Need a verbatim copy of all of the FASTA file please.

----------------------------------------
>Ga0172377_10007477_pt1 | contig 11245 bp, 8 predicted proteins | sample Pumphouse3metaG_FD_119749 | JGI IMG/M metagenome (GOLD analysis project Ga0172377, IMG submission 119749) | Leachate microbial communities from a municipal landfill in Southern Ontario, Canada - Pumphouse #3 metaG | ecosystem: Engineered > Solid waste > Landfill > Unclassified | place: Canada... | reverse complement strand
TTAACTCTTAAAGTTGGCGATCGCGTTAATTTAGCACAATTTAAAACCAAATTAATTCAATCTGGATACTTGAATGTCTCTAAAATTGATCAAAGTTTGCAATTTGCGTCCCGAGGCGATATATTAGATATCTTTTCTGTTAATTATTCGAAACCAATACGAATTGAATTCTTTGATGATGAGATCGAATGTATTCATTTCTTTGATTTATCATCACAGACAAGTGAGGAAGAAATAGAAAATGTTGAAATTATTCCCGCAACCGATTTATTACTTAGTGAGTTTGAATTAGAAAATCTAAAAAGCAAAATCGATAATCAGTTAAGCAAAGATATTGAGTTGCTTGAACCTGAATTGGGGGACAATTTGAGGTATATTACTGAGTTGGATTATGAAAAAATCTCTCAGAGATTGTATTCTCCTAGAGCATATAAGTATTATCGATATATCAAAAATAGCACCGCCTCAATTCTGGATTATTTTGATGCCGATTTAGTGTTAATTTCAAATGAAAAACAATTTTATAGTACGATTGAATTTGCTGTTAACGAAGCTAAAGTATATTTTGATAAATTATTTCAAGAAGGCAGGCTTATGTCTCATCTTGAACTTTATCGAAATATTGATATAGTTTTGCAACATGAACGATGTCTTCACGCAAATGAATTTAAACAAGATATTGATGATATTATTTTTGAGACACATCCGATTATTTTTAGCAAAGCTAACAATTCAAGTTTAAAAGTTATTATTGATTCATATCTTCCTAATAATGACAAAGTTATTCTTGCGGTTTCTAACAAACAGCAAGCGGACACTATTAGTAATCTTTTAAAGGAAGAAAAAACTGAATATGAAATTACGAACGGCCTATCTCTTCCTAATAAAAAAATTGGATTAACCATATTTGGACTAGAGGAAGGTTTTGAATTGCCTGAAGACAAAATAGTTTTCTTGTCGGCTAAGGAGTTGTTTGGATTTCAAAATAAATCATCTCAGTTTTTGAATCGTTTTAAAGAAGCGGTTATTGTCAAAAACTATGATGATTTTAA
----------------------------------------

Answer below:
>Ga0172377_10007477_pt1 | contig 11245 bp, 8 predicted proteins | sample Pumphouse3metaG_FD_119749 | JGI IMG/M metagenome (GOLD analysis project Ga0172377, IMG submission 119749) | Leachate microbial communities from a municipal landfill in Southern Ontario, Canada - Pumphouse #3 metaG | ecosystem: Engineered > Solid waste > Landfill > Unclassified | place: Canada... | reverse complement strand
TTAACTCTTAAAGTTGGCGATCGCGTTAATTTAGCACAATTTAAAACCAAATTAATTCAATCTGGATACTTGAATGTCTCTAAAATTGATCAAAGTTTGCAATTTGCGTCCCGAGGCGATATATTAGATATCTTTTCTGTTAATTATTCGAAACCAATACGAATTGAATTCTTTGATGATGAGATCGAATGTATTCATTTCTTTGATTTATCATCACAGACAAGTGAGGAAGAAATAGAAAATGTTGAAATTATTCCCGCAACCGATTTATTACTTAGTGAGTTTGAATTAGAAAATCTAAAAAGCAAAATCGATAATCAGTTAAGCAAAGATATTGAGTTGCTTGAACCTGAATTGGGGGACAATTTGAGGTATATTACTGAGTTGGATTATGAAAAAATCTCTCAGAGATTGTATTCTCCTAGAGCATATAAGTATTATCGATATATCAAAAATAGCACCGCCTCAATTCTGGATTATTTTGATGCCGATTTAGTGTTAATTTCAAATGAAAAACAATTTTATAGTACGATTGAATTTGCTGTTAACGAAGCTAAAGTATATTTTGATAAATTATTTCAAGAAGGCAGGCTTATGTCTCATCTTGAACTTTATCGAAATATTGATATAGTTTTGCAACATGAACGATGTCTTCACGCAAATGAATTTAAACAAGATATTGATGATATTATTTTTGAGACACATCCGATTATTTTTAGCAAAGCTAACAATTCAAGTTTAAAAGTTATTATTGATTCATATCTTCCTAATAATGACAAAGTTATTCTTGCGGTTTCTAACAAACAGCAAGCGGACACTATTAGTAATCTTTTAAAGGAAGAAAAAACTGAATATGAAATTACGAACGGCCTATCTCTTCCTAATAAAAAAATTGGATTAACCATATTTGGACTAGAGGAAGGTTTTGAATTGCCTGAAGACAAAATAGTTTTCTTGTCGGCTAAGGAGTTGTTTGGATTTCAAAATAAATCATCTCAGTTTTTGAATCGTTTTAAAGAAGCGGTTATTGTCAAAAACTATGATGATTTTAA